Ken Babey kept on talking about getting over the hump.
That hump was the United States. More specifically, it was seeing Canada’s
National Sledge Team defeat the U.S. in a major international competition.
The Americans have had Canada’s number in recent years, winning 12 of 13
games dating back to early 2014.
That changed April 20 when Canada earned a 4-1 win in the gold medal game
of the 2017 IPC World Para Hockey Championship in South Korea.
“It feels outstanding, in the sense of achieving a big step in the process
of winning a gold medal. It felt great,” says Babey, the Canadian head
coach. “It was important for our team. We liked the way we played, we
played as a team. We liked the fact that this really gives our team some
confidence going into the Paralympics year. It’s only nine months away.
You’re in the game, so to speak. It gives us some good confidence going
The gold medal was Canada’s first at the world championship since 2013 and
fourth ever. That’s four gold medals in 17 years, which speaks to how tough
it is to win on the international sledge hockey stage.
It’s only going to get tougher, with the pinnacle of the sport – the
Paralympic Winter Games – less than a year away. The Paralympic tournament
will be played at the Gangneung Hockey Centre, the same facility that
The Canadians were in fine form in Gangneung, allowing just three goals in
seven games while finding the back of the net 49 times; they earned
dominant victories over Norway (9-0), Italy (7-0), Sweden (17-0) and
Germany (9-0), and a close win over Korea (2-0) alongside their lone defeat
to the U.S. (2-1) in the preliminary round.
“I really liked the way we played, we executed our game plans, the guys
played as a team,” Babey says. “We shared the ice time, we shared the work
load, and that’s what a team does. We’re trying to build a team that can
play three lines against anybody in the world and still play at a high pace
so that we’re not focused on five or six players, we’re focused on our
whole team. Our discipline was good, goaltending was solid when needed and
called upon and it was just a good, solid team effort.”
The Team Canada offence, as the scores suggested, seemed to be firing on
all cylinders. Five players had at least 10 points, with defenceman Adam
Dixon leading the charge with 18 (four goals, 14 assists). Dixon, of
course, has been putting up impressive numbers for years and cemented his
spot as the best blue-liner in sledge hockey.
And then there was Tyler McGregor. The 23-year-old continued his red-hot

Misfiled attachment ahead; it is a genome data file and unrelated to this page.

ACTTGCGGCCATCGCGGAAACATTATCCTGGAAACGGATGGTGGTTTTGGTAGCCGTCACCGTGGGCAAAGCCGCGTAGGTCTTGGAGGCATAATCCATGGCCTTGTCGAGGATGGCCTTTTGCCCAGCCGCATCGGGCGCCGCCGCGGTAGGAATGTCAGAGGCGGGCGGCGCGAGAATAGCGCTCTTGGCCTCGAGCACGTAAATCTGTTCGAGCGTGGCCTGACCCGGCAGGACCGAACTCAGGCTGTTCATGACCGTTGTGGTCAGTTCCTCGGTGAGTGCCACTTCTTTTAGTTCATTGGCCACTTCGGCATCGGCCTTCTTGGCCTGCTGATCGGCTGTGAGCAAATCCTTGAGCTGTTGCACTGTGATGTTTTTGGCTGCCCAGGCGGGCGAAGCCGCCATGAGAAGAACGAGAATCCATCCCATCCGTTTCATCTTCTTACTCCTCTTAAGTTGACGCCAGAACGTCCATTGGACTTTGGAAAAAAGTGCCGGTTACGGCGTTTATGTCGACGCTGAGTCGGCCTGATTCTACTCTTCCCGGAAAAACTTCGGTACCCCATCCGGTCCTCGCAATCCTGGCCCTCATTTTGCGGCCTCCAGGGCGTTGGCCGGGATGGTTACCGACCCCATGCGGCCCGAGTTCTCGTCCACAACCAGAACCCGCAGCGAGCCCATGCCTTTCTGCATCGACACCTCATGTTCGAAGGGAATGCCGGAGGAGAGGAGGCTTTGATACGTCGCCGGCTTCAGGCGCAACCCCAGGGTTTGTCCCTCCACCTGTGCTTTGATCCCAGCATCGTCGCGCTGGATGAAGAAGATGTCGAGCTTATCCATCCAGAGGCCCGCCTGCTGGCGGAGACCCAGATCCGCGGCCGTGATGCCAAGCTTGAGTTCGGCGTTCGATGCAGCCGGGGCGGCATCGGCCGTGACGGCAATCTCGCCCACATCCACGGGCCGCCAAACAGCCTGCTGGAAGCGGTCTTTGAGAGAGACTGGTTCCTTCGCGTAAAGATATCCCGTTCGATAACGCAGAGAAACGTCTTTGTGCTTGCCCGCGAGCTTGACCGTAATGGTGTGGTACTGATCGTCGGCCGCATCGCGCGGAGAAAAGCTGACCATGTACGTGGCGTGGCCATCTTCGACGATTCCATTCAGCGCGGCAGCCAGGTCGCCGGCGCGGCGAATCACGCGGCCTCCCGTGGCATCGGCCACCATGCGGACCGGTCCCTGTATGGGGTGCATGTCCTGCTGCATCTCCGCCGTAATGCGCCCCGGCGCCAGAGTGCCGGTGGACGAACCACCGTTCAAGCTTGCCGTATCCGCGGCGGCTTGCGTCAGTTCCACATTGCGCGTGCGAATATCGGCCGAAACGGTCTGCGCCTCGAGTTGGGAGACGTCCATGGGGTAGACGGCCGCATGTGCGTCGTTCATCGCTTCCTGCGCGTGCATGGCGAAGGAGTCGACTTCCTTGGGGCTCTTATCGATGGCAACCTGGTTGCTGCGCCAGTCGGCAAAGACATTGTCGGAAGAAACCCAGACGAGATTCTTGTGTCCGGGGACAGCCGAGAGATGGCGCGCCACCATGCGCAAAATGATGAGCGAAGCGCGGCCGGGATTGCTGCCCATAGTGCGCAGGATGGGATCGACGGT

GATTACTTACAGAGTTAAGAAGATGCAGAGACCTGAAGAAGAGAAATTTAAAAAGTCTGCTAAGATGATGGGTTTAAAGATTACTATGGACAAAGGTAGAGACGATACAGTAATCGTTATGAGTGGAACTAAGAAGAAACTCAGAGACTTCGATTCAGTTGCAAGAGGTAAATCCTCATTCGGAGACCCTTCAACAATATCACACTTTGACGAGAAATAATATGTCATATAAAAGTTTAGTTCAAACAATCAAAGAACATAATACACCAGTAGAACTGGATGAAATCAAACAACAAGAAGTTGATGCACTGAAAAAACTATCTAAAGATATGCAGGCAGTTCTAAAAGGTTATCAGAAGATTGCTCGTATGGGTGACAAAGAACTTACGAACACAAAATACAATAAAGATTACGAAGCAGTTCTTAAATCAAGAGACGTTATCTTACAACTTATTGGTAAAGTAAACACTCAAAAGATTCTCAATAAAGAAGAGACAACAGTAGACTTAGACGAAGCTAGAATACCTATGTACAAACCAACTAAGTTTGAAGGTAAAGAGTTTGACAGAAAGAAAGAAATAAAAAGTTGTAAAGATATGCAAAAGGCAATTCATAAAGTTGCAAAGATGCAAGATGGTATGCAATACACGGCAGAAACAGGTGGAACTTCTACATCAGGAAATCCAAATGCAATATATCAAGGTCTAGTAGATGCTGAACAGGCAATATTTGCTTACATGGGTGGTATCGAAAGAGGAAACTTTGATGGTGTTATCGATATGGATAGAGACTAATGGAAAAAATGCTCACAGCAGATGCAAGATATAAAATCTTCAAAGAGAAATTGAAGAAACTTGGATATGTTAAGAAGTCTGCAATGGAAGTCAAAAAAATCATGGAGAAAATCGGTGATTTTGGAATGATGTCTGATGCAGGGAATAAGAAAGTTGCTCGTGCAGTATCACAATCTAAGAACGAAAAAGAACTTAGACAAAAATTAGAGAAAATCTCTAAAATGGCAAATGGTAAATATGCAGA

2017, leading the tournament with 12 goals and finishing just behind Dixon
with 17 points in seven games.
Including his performance at the 2017 International Para Hockey Tournament
in Italy late February and early March, McGregor has 31 points in 12 games
since the calendar turned; that accounts for 37.4% of his career scoring in
16% of the games.
He supplied the must-see moment of the gold medal game in Gangneung,
scoring twice in 13 seconds in the second period to give the Canadians a
commanding 4-0 lead.
“To win that game and win [the world title] for the first time in a long
time, it was pretty special,” says McGregor. “It was an important stepping
stone. For the past year, year and a half, we have always believed that we
would get over the hump. It was just a matter of going out and executing.
“If anything, it made us more hungry. Being able to win a world
championship is a feeling that, personally, I’ll cherish for the rest of my
life, but the ultimate goal is to win a gold medal at Paralympics. I feel
like every guy in our room has that same feeling and that same drive right
now. We’re hungry and excited to get back to work and do it again in nine
Babey says the players will get some well-earned rest through the spring
before getting back to work in the summer months. Canada’s sledge hockey
program is de-centralized, meaning players are scattered throughout Canada
and will only come together a few times a year for camps and events.
With the Paralympics approaching (they open March 8, 2018) there is even
greater responsibility now that Canada will go in as the reigning world
“We’re going to have to get better, we believe, to have a chance at the
Paralympic gold medal and we believe we can do that by doing a lot of
homework away from each other,” Babey says. “That’s the nature of a
de-centralized team. We’re not together every day. When we are together, we
have to take advantage of that but, more importantly, when we’re away we
have to be doing our work.
“The guys are committed, they worked hard all last year and it showed up at
the world [championship] and they see the value of that hard work now, that
they are the reigning world champions.”
For their part, the players are up to the challenge. They know they’re far
“The biggest thing for us is not letting [the world championship win]
change our preparation,” says McGregor. “We’re all very confident in what
we’re doing to prepare in the way we’ve prepared the last couple of years.
It’s important for us to not let a world championship change what we’re
doing. Getting right back to work, trying to execute our systems even
better as we move forward.”